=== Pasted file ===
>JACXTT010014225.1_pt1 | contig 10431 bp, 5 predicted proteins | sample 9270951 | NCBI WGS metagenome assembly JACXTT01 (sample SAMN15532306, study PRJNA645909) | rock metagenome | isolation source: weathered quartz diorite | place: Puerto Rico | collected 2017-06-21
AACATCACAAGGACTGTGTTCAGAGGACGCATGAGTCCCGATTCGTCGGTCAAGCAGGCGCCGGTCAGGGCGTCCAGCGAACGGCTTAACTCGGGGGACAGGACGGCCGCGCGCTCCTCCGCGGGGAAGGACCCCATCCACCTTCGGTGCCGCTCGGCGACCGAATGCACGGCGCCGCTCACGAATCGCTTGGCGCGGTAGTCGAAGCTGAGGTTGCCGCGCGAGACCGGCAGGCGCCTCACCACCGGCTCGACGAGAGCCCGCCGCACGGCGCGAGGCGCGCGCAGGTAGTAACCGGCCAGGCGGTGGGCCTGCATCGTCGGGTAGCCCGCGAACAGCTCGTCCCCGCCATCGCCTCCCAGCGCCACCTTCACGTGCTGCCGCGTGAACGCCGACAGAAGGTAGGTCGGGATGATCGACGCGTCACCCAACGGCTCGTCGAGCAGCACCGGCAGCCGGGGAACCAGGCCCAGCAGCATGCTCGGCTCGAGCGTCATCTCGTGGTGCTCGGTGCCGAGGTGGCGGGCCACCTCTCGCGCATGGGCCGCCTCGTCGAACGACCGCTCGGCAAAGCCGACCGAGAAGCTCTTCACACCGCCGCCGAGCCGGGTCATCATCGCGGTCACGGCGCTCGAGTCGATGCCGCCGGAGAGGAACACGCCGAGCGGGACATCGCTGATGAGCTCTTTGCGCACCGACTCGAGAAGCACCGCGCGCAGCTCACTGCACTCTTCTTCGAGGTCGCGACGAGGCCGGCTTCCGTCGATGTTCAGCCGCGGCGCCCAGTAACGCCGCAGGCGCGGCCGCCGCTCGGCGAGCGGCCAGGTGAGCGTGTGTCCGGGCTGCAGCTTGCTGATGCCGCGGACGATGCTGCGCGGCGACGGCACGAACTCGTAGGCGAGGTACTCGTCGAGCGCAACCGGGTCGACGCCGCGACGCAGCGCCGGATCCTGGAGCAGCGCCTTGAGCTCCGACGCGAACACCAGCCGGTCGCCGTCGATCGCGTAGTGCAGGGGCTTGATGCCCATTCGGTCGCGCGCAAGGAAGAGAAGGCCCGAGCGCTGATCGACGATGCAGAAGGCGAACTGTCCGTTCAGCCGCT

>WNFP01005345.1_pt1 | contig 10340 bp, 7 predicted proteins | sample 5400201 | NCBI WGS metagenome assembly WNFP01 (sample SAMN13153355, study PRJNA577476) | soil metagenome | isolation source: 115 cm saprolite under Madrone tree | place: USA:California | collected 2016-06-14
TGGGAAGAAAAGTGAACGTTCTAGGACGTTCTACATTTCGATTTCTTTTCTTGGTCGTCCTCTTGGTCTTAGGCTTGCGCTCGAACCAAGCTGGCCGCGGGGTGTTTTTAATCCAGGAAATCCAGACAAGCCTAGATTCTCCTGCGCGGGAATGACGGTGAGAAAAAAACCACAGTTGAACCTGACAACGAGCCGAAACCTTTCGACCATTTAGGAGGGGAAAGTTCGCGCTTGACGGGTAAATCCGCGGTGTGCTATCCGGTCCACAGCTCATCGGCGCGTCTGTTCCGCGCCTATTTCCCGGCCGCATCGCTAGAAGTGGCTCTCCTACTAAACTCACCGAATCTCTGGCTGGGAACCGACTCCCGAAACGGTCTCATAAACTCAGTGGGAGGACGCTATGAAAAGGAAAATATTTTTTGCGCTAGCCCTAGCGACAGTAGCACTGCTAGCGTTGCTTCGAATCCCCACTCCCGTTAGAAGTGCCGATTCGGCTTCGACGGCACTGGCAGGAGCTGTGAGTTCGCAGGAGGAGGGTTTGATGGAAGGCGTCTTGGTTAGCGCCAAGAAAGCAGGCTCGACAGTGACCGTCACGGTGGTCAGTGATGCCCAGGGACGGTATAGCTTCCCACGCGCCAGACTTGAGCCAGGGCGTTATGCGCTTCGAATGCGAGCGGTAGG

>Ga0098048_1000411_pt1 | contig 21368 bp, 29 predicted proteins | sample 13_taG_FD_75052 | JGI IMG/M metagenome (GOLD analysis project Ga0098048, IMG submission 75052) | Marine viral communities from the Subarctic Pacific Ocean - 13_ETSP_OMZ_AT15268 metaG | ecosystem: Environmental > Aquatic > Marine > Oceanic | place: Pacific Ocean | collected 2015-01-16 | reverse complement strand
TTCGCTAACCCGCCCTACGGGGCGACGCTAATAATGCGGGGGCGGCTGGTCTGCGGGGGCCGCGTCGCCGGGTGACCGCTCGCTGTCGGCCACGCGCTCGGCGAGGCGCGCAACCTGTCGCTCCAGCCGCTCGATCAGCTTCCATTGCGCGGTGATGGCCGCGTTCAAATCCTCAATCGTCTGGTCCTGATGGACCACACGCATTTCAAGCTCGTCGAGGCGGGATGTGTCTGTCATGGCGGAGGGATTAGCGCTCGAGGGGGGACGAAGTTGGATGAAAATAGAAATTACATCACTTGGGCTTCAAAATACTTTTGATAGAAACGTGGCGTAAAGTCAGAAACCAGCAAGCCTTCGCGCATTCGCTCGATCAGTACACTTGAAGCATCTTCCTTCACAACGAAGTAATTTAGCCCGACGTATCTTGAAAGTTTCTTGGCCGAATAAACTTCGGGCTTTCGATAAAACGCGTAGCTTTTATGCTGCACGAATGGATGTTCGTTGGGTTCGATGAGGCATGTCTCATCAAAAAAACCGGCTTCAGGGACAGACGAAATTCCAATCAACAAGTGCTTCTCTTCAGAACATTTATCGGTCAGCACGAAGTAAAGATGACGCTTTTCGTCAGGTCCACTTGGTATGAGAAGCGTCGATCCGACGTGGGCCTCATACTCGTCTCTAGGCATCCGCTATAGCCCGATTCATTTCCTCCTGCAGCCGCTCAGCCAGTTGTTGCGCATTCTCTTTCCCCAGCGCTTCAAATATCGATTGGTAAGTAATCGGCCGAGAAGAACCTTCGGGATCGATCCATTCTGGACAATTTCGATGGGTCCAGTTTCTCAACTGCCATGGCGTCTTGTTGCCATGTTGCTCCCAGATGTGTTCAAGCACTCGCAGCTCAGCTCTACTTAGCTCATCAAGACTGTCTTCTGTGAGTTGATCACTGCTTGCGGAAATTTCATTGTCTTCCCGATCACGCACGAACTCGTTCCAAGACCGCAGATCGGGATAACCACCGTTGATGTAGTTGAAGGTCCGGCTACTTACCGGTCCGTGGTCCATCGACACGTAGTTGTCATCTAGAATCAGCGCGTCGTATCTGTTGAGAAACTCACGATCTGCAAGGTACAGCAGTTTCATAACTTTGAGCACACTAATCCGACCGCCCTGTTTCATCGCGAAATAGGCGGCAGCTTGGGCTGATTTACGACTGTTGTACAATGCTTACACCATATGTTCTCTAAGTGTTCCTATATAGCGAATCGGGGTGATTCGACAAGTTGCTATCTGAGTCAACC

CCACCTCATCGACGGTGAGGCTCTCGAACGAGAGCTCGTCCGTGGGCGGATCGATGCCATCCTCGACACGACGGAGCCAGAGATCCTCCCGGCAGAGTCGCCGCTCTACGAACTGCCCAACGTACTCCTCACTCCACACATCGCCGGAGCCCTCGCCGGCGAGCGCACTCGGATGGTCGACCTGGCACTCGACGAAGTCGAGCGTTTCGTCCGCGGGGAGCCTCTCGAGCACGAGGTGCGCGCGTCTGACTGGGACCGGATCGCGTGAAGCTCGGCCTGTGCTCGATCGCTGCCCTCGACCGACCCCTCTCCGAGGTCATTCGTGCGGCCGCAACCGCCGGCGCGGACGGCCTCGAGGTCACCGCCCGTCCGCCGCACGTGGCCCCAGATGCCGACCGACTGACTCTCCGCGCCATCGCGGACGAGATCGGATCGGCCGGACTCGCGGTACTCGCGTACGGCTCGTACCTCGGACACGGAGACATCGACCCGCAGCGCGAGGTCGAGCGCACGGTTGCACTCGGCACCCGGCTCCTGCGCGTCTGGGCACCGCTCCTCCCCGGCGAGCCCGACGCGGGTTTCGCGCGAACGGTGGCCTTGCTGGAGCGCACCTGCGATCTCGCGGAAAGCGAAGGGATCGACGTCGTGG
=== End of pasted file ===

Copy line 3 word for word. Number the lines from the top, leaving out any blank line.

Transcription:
>WNFP01005345.1_pt1 | contig 10340 bp, 7 predicted proteins | sample 5400201 | NCBI WGS metagenome assembly WNFP01 (sample SAMN13153355, study PRJNA577476) | soil metagenome | isolation source: 115 cm saprolite under Madrone tree | place: USA:California | collected 2016-06-14